The Prosecutor General of Ukraine has launched an investigation into claims surrounding an alleged multi-million dollar lobbying contract that names one of US President Donald Trump’s most influential fundraisers, Elliott Broidy.
The 12-page document, which appears to have been signed by Broidy, outlines his role as providing “political advocacy” on behalf of a now sanctioned Russian bank, VTB.
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The deal was apparently dated June 12, 2014, just weeks before VTB Bank was blacklisted by the United States and European Union as a key Kremlin asset following Russia’s invasion of Crimea. Russian President Vladimir Putin is guest of honour at VTB Bank’s investor conference every year.
The document raises serious questions about whether Broidy is in breach of the US Foreign Agents Registration Act (FARA), a law that has gained prominence following the investigation of special counsel Robert Mueller into foreign meddling in the 2016 presidential election. Former Trump campaign chairman Paul Manafort and his aide Rick Gates have both been charged as a result of their work in Ukraine.
The document, obtained by Al Jazeera’s Investigative Unit, also suggests that Broidy, a national deputy finance chairman of the Republican National Committee, would provide the same services to Investment Capital Ukraine (ICU), a Ukraine brokerage that has acted as financial advisors to President Petro Poroshenko.
“If this is a bonafide document, it is very troubling,” says the Washington-based organisation Citizens for Responsibility and Ethics in Washington (CREW).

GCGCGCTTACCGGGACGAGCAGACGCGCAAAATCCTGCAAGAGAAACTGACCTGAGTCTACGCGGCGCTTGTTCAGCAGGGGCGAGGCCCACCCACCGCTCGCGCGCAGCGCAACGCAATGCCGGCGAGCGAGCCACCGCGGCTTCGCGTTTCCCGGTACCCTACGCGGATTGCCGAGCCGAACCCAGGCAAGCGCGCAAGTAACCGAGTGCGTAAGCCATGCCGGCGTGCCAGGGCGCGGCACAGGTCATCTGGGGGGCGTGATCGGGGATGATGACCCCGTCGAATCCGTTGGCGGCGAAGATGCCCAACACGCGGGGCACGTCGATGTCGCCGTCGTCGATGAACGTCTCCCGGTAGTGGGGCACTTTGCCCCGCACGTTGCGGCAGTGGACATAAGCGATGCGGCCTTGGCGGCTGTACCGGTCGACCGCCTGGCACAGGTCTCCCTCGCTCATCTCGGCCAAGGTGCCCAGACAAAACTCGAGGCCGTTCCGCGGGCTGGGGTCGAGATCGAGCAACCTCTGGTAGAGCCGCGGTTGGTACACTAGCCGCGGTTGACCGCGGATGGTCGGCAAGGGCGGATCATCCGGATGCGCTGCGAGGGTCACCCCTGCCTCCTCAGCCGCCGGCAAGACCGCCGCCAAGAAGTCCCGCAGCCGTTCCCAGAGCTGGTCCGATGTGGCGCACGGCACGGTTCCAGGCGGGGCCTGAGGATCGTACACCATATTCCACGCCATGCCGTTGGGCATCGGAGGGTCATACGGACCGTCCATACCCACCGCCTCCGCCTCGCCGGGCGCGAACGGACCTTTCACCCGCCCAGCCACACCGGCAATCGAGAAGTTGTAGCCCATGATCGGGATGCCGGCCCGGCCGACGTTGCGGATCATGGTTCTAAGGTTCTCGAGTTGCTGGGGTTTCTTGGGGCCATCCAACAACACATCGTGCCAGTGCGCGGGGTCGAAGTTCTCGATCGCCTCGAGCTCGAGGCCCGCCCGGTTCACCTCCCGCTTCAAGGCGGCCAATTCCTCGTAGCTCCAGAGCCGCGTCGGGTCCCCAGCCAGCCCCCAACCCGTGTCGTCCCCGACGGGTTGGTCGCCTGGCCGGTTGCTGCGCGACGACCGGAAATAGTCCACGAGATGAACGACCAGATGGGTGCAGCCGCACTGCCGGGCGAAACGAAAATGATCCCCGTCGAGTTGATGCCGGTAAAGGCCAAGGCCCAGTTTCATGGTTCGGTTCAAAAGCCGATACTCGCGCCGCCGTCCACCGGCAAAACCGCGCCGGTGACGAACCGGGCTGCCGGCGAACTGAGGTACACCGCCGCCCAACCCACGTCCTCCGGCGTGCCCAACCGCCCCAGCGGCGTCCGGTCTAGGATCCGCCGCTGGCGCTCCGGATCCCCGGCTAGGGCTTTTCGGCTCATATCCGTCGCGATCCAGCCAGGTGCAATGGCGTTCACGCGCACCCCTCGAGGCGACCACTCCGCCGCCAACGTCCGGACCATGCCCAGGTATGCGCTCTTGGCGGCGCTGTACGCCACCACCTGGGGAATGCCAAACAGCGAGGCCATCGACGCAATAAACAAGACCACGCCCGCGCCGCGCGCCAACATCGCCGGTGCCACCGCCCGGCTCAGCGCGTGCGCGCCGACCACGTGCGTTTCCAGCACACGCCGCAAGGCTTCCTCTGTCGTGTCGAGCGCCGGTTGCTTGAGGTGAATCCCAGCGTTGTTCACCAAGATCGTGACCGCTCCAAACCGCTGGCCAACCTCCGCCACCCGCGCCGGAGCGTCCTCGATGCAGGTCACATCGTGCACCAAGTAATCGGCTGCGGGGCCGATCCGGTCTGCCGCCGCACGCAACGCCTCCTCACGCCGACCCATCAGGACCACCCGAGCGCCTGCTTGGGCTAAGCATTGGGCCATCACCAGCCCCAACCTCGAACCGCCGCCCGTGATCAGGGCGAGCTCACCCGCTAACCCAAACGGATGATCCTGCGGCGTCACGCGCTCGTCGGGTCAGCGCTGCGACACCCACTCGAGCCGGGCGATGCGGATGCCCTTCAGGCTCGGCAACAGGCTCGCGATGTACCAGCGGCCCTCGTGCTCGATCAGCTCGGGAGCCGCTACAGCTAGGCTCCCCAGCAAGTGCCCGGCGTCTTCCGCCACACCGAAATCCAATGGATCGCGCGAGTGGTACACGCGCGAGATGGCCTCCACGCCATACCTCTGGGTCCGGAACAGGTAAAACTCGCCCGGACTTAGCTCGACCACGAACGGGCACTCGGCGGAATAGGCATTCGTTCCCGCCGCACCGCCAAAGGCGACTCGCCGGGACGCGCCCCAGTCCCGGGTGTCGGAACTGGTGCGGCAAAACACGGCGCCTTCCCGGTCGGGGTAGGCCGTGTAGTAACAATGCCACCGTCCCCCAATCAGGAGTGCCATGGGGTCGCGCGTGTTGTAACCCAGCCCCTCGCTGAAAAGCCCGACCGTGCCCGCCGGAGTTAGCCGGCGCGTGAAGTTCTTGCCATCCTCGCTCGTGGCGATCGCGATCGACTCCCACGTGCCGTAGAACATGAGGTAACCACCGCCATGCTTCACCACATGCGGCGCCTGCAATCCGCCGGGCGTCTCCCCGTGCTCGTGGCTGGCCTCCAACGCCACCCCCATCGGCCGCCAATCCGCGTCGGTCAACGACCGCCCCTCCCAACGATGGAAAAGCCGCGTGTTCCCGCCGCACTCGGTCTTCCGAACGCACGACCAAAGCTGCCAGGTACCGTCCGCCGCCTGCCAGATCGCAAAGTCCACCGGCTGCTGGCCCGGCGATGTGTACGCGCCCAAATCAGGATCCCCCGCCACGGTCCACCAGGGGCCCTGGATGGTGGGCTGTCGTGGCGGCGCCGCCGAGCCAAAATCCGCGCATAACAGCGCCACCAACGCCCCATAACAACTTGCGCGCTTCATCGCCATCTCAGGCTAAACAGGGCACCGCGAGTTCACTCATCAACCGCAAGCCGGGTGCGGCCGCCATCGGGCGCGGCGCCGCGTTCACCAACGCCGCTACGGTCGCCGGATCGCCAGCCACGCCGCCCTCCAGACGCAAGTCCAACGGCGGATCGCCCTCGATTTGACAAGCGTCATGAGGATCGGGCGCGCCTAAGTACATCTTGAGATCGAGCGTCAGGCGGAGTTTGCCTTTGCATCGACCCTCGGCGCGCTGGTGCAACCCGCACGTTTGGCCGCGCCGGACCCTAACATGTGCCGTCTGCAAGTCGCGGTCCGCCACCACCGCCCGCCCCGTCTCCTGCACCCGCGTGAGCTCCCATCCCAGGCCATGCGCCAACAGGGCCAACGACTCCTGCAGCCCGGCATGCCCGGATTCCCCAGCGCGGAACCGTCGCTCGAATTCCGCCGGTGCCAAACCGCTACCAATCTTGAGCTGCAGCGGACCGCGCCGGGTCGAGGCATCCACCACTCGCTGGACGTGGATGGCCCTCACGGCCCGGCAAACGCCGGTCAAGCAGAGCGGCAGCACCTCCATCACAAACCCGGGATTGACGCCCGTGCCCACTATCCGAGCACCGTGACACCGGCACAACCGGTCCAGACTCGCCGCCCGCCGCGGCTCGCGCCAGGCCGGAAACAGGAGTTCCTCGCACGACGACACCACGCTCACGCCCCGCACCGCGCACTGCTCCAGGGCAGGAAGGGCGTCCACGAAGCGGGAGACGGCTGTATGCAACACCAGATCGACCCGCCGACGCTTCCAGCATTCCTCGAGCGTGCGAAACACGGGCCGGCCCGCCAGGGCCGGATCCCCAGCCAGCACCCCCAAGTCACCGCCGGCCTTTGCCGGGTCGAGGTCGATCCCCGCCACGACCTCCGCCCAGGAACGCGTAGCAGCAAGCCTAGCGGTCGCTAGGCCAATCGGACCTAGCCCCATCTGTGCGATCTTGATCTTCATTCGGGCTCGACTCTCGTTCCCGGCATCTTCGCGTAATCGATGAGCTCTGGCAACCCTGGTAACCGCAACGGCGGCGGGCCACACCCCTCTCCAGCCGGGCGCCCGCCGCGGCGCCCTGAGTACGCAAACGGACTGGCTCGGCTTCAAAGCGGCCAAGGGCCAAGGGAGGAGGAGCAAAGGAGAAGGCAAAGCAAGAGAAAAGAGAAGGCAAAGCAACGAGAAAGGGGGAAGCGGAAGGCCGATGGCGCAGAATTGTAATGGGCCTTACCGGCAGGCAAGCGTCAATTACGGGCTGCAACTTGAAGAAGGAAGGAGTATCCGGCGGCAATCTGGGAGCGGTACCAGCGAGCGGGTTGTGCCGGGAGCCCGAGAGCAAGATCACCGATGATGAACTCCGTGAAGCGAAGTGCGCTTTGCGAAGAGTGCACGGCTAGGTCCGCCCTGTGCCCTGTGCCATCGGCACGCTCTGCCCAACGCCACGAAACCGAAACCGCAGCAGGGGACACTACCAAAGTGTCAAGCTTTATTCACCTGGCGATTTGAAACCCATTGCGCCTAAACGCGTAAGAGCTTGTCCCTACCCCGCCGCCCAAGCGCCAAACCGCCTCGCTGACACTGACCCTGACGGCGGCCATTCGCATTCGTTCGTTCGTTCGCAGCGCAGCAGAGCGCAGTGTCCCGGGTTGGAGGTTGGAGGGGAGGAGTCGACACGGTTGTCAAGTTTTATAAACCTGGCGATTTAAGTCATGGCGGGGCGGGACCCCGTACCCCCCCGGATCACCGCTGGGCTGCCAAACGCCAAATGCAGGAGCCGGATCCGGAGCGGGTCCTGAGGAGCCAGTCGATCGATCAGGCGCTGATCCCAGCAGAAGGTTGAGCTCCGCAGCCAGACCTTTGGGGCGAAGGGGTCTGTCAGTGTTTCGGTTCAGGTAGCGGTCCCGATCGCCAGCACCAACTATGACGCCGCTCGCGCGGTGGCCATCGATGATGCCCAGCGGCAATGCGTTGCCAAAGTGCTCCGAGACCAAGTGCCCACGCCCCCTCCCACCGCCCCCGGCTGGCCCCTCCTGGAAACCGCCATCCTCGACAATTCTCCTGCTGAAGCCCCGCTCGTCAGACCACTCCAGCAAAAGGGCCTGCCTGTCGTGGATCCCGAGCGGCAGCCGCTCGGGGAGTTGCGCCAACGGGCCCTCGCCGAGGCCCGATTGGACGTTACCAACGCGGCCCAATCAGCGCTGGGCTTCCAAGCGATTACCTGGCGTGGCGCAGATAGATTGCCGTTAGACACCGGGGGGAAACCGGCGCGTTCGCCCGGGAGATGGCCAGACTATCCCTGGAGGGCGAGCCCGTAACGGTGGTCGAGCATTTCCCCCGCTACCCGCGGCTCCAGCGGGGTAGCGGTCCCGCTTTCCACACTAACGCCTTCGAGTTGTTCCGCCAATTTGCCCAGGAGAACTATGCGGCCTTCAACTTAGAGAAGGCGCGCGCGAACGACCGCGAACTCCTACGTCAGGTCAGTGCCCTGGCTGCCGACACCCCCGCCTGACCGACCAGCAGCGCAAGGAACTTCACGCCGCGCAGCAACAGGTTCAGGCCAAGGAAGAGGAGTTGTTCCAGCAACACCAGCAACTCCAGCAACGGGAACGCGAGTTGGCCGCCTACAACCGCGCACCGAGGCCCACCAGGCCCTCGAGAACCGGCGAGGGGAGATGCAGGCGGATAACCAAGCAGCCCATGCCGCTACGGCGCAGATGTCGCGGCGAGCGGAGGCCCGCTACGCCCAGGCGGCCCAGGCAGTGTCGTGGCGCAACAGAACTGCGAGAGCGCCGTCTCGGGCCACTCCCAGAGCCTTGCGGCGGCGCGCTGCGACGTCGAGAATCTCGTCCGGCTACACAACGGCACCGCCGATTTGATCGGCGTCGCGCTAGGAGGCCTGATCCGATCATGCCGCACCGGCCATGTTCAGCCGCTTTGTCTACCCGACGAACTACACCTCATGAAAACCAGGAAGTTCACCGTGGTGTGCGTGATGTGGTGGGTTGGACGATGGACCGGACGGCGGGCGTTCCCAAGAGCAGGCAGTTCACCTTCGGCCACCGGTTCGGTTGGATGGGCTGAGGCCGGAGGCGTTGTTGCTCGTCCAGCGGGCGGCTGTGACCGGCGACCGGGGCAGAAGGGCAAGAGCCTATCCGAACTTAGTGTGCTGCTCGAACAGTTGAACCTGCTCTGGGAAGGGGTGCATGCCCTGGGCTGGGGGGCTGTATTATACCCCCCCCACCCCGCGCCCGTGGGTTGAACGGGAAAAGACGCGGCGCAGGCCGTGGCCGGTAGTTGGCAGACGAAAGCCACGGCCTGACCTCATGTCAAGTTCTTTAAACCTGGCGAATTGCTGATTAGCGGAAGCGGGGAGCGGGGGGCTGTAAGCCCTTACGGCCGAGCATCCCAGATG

“Broidy appears to be an unregistered agent of a foreign principal in violation of federal law,” says spokesman Jordan Libowitz.
US law requires American citizens involved in lobbying on behalf of foreign governments or parties to register with the US Department of Justice on their Foreign Registered Agents (FARA) database. Al Jazeera found no evidence that Broidy is registered despite mounting evidence of multiple foreign clients.
Details of the alleged consultancy first emerged in Ukraine in January. The files were handed to Ukraine’s Prosecutor General, who has ordered the Kiev Prosecutor’s office to investigate further.
Ukraine’s Institute of Law and Society submitted the documents to authorities, and the reform group is now calling for a thorough investigation in both Ukraine and the US.
The document outlines the work to be undertaken by Broidy, which includes “regular political and business analysis, political advocacy, investment advice, and money management” to VTB Bank and ICU.
The consultancy work was apparently to be paid in five annual payments of $2.5m from an offshore company, Quillas Equities SA, which is registered in the British Virgin Islands, but with an address in Dubai. According to the Panama Papers, a massive leak of offshore documentation, Quillas Equities SA’s shareholder is Yuri Soloviev, first deputy president and chairman of VTB Bank Management Board.
The document names Broidy as a consultant who has “many years of investment banking and money management experience.” It goes on to detail his “expertise in international investments and American politics.”
The alleged agreement outlines Broidy’s background in Republican politics, describing how he served “as Finance Chair of the Republican Party and has access to US politicians and government agencies.”
The business and lobbying activities of this prominent Republican are coming under increasing scrutiny beyond Ukraine.